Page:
Final drafts published for first city centre Zero Emission Zone

Oxford City Council and Oxfordshire County Council have published final draft proposals for the UK’s first city centre Zero Emission Zone (ZEZ), to be introduced later this year.

Marking the next step towards cleaner air in Oxford, and a dramatic reduction in the health risks for people living and working in the city, a proposed Red Zone will improve air pollution levels in towns and villages across Oxfordshire because the buses and taxis and other vehicles that serve Oxford also serve towns and villages across the county.

In addition to the ZEZ, to be introduced later this year, a Green Zone is proposed for introduction in 2021/22, covering the rest of the city centre. The ZEZ aims to reduce Oxford’s toxic air pollution levels, tackle the climate emergency, and improve the health of those living, working, and visiting in Oxford and beyond.

Tom Hayes, Cabinet Member for Zero Carbon Oxford at Oxford City Council, said: “2020 will be a crunch year for our climate and all our futures. We face a climate emergency that threatens all of our futures. For the sake of everyone in Oxford, and especially our children’s lungs, we must clean up the lethal air we’re all breathing. Oxford’s Zero Emission Zone will come into force this year and help make 2020 the year we make a game-changing difference.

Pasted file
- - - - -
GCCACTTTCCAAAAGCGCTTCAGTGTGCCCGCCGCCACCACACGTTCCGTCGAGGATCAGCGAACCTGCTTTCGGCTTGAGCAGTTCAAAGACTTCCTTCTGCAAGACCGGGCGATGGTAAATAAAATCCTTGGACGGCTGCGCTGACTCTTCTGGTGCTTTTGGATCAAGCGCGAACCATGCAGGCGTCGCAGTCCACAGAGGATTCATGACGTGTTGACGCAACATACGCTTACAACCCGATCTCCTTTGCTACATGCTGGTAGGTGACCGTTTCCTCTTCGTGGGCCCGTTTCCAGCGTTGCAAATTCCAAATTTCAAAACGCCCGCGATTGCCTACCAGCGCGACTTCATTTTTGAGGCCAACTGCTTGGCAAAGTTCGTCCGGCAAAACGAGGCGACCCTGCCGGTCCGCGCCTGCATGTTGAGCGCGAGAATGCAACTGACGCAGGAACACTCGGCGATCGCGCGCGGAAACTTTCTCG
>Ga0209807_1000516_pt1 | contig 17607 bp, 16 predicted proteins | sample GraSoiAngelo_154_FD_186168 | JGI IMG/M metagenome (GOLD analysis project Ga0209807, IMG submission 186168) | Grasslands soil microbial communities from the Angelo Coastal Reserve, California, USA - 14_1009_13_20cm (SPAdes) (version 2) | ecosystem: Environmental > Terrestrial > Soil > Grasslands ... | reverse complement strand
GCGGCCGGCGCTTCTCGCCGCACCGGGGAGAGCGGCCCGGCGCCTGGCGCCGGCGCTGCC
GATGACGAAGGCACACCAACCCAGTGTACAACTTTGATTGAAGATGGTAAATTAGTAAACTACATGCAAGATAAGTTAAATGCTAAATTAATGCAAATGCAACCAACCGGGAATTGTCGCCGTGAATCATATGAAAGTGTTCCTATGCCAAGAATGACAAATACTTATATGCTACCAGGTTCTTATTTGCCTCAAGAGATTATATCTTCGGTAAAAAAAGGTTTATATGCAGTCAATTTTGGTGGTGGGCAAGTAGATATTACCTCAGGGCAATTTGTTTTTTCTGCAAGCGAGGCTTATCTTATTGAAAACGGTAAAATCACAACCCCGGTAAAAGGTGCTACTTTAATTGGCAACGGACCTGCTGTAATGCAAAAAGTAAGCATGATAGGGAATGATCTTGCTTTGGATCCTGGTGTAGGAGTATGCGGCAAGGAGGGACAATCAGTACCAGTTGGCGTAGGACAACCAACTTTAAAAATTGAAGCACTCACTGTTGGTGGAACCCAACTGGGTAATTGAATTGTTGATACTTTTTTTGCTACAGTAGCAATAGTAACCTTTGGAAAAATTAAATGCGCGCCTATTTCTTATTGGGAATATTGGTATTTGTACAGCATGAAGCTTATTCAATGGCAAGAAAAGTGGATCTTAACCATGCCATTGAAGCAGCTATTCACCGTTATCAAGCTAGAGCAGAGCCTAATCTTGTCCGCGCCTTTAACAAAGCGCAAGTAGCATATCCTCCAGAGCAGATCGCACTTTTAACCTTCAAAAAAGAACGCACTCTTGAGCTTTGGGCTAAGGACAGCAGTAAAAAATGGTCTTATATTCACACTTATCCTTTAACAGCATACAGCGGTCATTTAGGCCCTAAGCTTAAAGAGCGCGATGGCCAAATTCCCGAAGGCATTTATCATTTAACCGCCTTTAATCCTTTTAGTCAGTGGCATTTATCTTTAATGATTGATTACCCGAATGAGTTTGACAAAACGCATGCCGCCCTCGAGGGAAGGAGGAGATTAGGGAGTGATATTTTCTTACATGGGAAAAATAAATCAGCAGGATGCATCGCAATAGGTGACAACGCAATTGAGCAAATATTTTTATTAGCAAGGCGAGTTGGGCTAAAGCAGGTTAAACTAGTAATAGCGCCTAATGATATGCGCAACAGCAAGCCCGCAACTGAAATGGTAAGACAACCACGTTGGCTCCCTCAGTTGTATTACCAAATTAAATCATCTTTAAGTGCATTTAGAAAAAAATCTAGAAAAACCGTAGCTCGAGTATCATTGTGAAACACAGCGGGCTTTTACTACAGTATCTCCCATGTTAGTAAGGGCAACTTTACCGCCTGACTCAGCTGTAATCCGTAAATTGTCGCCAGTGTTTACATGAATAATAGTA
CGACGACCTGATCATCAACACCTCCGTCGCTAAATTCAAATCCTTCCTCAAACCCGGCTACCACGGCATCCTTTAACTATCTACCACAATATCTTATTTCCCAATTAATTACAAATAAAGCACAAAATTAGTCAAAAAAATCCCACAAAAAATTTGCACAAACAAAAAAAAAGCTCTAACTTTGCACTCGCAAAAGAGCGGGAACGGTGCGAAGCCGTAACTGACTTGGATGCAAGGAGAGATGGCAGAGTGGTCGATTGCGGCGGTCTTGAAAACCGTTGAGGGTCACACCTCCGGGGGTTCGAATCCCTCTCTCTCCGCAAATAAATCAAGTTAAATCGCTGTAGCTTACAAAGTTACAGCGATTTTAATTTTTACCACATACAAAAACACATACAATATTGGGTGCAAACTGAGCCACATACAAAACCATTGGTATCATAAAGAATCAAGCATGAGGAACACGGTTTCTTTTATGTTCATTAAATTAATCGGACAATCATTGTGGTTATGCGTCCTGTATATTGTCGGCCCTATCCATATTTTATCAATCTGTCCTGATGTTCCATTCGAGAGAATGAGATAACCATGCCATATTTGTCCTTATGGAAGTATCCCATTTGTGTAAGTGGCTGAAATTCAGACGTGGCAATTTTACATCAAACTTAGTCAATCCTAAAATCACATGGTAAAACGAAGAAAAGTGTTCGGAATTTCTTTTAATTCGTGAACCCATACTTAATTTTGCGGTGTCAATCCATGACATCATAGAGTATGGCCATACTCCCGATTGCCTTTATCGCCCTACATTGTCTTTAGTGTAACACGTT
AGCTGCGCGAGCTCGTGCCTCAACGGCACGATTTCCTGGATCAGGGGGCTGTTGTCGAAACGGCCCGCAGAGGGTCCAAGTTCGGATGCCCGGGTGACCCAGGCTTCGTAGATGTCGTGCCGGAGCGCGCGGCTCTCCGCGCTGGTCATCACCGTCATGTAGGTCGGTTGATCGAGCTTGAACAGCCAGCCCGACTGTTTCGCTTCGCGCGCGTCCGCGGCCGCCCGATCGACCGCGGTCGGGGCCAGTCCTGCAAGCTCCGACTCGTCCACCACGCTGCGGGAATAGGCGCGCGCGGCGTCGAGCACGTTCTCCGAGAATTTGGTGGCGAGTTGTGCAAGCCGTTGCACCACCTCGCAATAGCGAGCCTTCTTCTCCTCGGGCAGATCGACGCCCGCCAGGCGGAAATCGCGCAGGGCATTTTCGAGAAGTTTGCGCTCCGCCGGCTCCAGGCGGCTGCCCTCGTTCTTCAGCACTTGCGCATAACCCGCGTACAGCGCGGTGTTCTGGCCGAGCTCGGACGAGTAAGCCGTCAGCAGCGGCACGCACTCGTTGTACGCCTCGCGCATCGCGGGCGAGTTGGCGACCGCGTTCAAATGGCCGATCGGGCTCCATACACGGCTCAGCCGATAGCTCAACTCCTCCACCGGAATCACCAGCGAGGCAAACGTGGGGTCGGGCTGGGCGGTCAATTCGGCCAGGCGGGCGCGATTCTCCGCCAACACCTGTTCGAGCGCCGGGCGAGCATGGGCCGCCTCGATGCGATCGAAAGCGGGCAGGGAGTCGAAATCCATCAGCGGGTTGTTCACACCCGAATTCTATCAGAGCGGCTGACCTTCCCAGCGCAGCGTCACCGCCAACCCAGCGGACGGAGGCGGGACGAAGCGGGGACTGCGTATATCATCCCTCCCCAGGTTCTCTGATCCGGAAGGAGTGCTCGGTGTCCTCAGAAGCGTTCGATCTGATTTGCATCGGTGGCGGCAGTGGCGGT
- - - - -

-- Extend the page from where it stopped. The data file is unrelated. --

“With our strengthened Zero Emission Zone and the introduction of hundreds of supporting charging points, our medieval city is leading the electric vehicle revolution. Our two councils have taken a fresh look at the big idea of charging commuters to drive polluting vehicles in and out of the city centre. And we’re listening to Oxford’s Citizens’ Assembly on Climate Change by speeding up our journey to a city-wide Zero Emission Zone. Local government isn’t prepared to delay action. Our two councils are working together to enhance lives here in Oxford and across the market towns and villages of Oxfordshire.”

The Oxford Zero Emission Zone is a similar type of scheme to that used in London to enforce emission requirements. Several other cities in Britain and other countries are looking at ways to improve air quality by restricting vehicle access in similar ways.